Joni Eareckson Tada: Suffering Helps Me See Heaven

“File this, Francie, and make copies of this letter, would you,” I said to my secretary without looking up from my desk. “And,” I sighed, “would you please pull out the sofa bed one more time?”

“Are you serious? Again?”

“Again,” I said.

For the fourth time that day, I needed to be lifted out of my wheelchair and laid down. Then I had to undress to readjust my corset. Shallow breathing, sweating, and a skyrocketing blood pressure signaled that something was pinching or bruising my paralyzed body. As my secretary tissued away my tears and unfolded my office sofa bed, I stared vacantly at the ceiling. “I want to quit this,” I mumbled.

Francie shook her head and grinned. As she gathered the pile of letters off my desk and got ready to leave, she paused and leaned against the door. “I bet you can’t wait for heaven. You know, like Paul said, ‘We groan, longing to be clothed instead with our heavenly dwelling’” (2 Cor. 5:2).

My eyes dampened again, but this time they were tears of relief. “Yeah, it’ll be great.”

In that moment, I sat and dreamed what I’ve dreamed of a thousand times: the hope of heaven. I recited 1 Corinthians 15 (“The perishable must clothe itself with the imperishable”), mentally rehearsed a flood of other promises, and fixed the eyes of my heart on future divine fulfillments. That was all I needed. I opened my eyes and said out loud, “Come quickly, Lord Jesus.”

This experience often occurs two or three times a week. Physical affliction and emotional pain are, frankly, part of my daily routine. But these hardships are God’s way of helping me to get my mind on the hereafter. And I don’t mean the hereafter as a death wish, psychological crutch, or escape from reality—I mean it as the true reality.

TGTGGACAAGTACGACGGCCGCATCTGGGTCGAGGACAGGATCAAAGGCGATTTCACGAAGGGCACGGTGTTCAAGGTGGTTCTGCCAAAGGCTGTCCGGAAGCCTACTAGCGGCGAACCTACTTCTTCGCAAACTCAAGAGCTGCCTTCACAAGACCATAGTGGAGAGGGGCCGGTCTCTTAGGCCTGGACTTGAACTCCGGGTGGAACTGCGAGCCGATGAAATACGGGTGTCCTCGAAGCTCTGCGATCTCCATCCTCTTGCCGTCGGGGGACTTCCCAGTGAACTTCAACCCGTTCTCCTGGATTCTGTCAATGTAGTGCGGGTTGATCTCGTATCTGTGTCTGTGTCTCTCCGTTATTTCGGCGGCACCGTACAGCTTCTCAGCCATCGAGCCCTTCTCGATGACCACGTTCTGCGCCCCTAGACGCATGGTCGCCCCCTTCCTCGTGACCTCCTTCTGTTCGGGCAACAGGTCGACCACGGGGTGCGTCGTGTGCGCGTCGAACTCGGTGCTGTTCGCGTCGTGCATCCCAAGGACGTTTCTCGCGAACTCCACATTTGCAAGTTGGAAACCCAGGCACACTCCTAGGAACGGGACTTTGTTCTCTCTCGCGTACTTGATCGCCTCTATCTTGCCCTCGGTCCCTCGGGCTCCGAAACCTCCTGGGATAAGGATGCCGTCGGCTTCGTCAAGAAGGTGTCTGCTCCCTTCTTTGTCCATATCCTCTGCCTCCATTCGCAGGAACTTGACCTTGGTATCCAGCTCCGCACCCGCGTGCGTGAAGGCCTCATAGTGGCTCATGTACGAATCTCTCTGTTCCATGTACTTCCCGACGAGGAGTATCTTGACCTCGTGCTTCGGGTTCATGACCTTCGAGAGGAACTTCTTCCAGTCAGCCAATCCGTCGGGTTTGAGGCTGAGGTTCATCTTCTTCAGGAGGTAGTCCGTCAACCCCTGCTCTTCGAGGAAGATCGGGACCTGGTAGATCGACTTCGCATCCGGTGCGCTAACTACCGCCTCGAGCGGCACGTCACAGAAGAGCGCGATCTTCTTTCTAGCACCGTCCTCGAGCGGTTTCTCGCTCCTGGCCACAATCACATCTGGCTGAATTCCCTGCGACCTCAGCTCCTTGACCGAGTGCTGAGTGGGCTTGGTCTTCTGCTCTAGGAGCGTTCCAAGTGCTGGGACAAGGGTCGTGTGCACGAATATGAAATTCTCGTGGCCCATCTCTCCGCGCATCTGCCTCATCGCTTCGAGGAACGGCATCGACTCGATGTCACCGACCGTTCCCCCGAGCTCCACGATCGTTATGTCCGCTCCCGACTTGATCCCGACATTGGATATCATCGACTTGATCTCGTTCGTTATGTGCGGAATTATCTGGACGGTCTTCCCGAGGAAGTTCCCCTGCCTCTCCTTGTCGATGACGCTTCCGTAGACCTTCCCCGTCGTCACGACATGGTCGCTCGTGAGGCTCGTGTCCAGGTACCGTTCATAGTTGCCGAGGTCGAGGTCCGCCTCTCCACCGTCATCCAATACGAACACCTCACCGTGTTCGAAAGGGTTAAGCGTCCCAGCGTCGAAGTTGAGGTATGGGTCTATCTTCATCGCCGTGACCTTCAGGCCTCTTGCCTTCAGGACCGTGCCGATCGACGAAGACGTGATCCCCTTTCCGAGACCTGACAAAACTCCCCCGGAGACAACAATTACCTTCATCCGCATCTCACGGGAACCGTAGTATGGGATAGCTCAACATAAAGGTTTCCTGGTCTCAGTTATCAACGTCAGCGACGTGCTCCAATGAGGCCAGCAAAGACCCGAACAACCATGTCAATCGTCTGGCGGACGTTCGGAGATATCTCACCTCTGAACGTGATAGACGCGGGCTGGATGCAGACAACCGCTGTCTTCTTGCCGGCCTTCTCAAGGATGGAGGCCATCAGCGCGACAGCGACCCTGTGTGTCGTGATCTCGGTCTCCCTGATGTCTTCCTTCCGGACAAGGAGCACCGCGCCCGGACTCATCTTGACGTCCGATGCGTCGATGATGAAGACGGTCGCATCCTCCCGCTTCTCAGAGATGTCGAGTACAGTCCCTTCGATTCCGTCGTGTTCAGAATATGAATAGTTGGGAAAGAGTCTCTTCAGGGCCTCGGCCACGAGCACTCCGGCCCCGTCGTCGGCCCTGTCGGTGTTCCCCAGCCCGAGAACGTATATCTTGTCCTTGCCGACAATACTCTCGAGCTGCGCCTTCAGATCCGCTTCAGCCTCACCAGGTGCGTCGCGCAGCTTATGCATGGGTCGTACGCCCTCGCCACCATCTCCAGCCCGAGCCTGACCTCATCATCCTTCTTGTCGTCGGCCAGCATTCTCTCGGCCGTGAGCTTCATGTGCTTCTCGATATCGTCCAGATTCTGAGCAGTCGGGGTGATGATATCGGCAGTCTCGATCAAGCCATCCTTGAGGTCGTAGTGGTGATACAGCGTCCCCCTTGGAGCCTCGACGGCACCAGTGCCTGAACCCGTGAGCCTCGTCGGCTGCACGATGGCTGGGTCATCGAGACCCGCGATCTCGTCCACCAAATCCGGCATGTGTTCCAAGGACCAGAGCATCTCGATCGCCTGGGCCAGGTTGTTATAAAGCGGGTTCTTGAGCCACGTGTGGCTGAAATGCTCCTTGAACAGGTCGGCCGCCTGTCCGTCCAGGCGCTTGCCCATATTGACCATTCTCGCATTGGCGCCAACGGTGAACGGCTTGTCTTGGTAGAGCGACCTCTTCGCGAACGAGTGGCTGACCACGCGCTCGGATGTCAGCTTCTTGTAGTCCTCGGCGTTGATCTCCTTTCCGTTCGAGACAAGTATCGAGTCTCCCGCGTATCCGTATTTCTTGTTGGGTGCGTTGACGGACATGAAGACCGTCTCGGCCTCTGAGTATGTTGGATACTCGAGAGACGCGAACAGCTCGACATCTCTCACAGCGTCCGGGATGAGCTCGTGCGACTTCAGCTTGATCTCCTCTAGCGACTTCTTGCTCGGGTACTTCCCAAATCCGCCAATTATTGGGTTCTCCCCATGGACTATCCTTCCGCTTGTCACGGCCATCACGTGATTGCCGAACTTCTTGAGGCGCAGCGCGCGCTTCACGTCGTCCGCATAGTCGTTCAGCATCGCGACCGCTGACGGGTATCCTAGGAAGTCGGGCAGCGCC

Looking down on my problems from heaven’s perspective, trials looked extraordinarily different. When viewed from below, my paralysis seems like a huge, impassable wall, but when viewed from above, the wall appears as a thin line, something that can be overcome. It is, I’ve discovered with delight, the bird’s-eye view found in Isaiah 40:31: “Those who hope in the Lord will renew their strength. They will soar on wings like eagles; they will run and not grow weary, they will walk and not be faint.”

Eagles overcome the lower law of gravity by the higher law of flight, and what is true for birds is true for the soul. If you want to see heaven’s horizons, all you need to do is stretch your wings. (Yes, you have wings, and you don’t need larger, better ones; you possess all that you need to gain a heavenly perspective on your trials.) Like the wall that becomes a thin line, you’re able to see the other side.

That’s what happened to me that day in my office. I was able to look beyond my “wall” to see where Jesus was taking me on my spiritual journey.

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Source: Christianity Today